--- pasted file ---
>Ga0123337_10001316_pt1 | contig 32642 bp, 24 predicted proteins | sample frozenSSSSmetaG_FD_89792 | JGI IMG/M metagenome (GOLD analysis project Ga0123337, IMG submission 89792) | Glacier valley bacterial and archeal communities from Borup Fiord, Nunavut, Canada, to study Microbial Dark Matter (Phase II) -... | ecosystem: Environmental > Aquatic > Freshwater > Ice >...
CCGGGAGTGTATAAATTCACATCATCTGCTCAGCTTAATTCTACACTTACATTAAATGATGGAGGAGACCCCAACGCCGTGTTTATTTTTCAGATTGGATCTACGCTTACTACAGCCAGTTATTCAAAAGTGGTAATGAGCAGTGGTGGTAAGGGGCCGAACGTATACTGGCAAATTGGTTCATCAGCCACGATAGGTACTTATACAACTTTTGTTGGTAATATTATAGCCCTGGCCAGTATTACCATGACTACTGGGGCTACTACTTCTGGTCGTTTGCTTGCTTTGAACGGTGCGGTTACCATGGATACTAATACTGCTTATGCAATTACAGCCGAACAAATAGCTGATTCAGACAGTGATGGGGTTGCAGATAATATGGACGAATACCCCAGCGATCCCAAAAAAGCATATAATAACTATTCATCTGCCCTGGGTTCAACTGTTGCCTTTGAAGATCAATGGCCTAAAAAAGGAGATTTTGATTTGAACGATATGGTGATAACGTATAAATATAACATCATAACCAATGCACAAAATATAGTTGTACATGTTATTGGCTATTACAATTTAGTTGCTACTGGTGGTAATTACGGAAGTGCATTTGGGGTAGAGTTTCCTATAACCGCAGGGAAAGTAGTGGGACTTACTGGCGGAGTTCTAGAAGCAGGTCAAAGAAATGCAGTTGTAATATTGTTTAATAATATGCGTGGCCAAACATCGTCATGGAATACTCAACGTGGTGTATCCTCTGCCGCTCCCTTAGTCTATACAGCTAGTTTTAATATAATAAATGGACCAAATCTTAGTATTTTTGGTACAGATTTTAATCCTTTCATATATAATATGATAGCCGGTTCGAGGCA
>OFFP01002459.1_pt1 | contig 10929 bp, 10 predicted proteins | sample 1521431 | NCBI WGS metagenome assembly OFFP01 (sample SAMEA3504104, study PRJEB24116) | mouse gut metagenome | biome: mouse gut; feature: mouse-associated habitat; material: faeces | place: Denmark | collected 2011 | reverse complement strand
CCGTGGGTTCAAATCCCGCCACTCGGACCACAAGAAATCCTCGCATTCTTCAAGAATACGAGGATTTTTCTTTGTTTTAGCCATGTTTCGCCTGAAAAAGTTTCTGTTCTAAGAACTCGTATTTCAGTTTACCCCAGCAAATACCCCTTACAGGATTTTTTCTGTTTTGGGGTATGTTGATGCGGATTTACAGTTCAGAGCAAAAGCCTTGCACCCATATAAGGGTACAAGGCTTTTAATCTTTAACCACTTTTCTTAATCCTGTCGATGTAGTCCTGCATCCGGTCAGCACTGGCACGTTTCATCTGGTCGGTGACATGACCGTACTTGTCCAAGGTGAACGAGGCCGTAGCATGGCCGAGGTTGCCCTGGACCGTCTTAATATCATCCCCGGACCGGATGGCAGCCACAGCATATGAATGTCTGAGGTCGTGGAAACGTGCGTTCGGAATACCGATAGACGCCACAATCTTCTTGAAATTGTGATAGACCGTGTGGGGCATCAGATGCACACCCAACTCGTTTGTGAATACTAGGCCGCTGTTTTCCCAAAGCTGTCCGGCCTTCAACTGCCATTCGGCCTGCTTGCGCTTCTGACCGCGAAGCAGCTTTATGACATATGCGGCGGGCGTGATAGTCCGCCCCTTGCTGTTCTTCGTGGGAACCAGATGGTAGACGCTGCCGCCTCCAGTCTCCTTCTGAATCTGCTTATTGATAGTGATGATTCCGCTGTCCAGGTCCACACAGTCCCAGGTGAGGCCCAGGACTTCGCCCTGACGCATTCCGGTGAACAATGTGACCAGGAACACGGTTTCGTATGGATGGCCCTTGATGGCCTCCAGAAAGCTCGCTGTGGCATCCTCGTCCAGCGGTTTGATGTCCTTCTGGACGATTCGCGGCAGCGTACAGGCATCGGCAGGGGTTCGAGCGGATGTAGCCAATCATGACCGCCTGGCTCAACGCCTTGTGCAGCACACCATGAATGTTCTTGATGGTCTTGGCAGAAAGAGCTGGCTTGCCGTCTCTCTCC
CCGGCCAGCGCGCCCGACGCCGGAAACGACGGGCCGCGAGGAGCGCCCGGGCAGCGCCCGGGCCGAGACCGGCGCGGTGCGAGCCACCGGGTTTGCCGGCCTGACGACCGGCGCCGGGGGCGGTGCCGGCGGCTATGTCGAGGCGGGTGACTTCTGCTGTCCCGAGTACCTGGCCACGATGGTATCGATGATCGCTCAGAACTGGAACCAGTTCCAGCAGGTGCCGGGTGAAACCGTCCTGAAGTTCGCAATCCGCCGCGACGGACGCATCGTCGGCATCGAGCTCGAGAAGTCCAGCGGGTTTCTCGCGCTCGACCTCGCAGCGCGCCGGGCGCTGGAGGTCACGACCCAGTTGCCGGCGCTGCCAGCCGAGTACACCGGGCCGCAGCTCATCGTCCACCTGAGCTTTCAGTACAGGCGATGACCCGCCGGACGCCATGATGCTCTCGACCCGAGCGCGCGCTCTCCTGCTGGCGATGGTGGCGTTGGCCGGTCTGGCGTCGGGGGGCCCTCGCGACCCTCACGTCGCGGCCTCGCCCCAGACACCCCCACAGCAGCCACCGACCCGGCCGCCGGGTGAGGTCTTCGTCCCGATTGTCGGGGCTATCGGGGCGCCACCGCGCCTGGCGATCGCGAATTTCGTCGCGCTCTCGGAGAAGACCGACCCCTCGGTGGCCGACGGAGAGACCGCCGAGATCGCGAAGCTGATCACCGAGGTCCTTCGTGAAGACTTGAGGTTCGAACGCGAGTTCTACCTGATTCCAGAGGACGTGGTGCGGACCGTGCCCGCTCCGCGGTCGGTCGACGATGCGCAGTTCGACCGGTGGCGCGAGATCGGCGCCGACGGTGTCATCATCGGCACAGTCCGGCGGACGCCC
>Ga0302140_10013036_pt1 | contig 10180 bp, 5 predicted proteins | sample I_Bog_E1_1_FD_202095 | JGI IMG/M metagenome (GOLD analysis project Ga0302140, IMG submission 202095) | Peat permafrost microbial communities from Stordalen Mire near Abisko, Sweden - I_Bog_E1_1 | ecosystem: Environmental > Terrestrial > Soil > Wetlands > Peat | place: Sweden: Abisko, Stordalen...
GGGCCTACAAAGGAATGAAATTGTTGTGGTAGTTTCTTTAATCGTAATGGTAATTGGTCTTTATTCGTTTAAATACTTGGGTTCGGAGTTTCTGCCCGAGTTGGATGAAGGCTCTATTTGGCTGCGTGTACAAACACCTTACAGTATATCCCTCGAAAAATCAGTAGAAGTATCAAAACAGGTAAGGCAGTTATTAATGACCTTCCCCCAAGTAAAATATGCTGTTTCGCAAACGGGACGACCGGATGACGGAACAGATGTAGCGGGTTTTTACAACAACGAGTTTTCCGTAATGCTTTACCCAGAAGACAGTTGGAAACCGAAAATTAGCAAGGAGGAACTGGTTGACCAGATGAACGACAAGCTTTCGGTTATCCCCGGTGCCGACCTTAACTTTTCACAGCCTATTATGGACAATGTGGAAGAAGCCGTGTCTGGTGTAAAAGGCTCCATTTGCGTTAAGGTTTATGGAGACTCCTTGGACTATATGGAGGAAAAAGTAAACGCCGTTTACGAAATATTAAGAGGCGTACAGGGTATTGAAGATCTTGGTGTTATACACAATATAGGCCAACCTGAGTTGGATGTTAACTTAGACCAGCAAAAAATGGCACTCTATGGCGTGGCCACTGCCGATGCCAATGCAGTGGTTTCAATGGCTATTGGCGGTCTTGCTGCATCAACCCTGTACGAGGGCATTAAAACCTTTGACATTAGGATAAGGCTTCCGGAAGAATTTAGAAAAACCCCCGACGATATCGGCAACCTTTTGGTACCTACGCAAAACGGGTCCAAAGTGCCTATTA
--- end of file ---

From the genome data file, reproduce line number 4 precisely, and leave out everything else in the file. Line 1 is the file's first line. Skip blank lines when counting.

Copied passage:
CCGTGGGTTCAAATCCCGCCACTCGGACCACAAGAAATCCTCGCATTCTTCAAGAATACGAGGATTTTTCTTTGTTTTAGCCATGTTTCGCCTGAAAAAGTTTCTGTTCTAAGAACTCGTATTTCAGTTTACCCCAGCAAATACCCCTTACAGGATTTTTTCTGTTTTGGGGTATGTTGATGCGGATTTACAGTTCAGAGCAAAAGCCTTGCACCCATATAAGGGTACAAGGCTTTTAATCTTTAACCACTTTTCTTAATCCTGTCGATGTAGTCCTGCATCCGGTCAGCACTGGCACGTTTCATCTGGTCGGTGACATGACCGTACTTGTCCAAGGTGAACGAGGCCGTAGCATGGCCGAGGTTGCCCTGGACCGTCTTAATATCATCCCCGGACCGGATGGCAGCCACAGCATATGAATGTCTGAGGTCGTGGAAACGTGCGTTCGGAATACCGATAGACGCCACAATCTTCTTGAAATTGTGATAGACCGTGTGGGGCATCAGATGCACACCCAACTCGTTTGTGAATACTAGGCCGCTGTTTTCCCAAAGCTGTCCGGCCTTCAACTGCCATTCGGCCTGCTTGCGCTTCTGACCGCGAAGCAGCTTTATGACATATGCGGCGGGCGTGATAGTCCGCCCCTTGCTGTTCTTCGTGGGAACCAGATGGTAGACGCTGCCGCCTCCAGTCTCCTTCTGAATCTGCTTATTGATAGTGATGATTCCGCTGTCCAGGTCCACACAGTCCCAGGTGAGGCCCAGGACTTCGCCCTGACGCATTCCGGTGAACAATGTGACCAGGAACACGGTTTCGTATGGATGGCCCTTGATGGCCTCCAGAAAGCTCGCTGTGGCATCCTCGTCCAGCGGTTTGATGTCCTTCTGGACGATTCGCGGCAGCGTACAGGCATCGGCAGGGGTTCGAGCGGATGTAGCCAATCATGACCGCCTGGCTCAACGCCTTGTGCAGCACACCATGAATGTTCTTGATGGTCTTGGCAGAAAGAGCTGGCTTGCCGTCTCTCTCC